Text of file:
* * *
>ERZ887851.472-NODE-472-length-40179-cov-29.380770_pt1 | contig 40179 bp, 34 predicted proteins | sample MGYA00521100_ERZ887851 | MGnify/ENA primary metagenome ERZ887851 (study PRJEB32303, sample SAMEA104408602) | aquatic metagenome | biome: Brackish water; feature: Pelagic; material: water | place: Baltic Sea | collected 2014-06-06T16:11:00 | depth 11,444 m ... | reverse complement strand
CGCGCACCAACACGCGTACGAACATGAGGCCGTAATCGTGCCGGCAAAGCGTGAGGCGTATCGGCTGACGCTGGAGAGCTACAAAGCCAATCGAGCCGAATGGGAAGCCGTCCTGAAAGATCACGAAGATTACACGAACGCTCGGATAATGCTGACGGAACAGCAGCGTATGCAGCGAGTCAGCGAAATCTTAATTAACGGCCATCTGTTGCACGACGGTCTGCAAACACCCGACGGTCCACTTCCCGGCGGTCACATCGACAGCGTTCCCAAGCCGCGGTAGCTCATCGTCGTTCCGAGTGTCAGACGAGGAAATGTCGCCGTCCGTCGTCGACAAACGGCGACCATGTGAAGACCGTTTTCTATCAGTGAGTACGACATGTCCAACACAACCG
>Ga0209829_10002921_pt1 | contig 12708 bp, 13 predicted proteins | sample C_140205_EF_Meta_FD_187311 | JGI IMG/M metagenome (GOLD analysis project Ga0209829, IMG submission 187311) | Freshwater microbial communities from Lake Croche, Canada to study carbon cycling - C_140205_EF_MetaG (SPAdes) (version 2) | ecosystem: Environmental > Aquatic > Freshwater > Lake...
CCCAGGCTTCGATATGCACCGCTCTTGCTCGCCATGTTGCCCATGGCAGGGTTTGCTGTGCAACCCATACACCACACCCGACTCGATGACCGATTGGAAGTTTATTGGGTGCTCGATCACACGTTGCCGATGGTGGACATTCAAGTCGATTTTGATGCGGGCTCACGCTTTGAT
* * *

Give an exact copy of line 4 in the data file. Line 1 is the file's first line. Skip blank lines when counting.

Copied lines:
CCCAGGCTTCGATATGCACCGCTCTTGCTCGCCATGTTGCCCATGGCAGGGTTTGCTGTGCAACCCATACACCACACCCGACTCGATGACCGATTGGAAGTTTATTGGGTGCTCGATCACACGTTGCCGATGGTGGACATTCAAGTCGATTTTGATGCGGGCTCACGCTTTGAT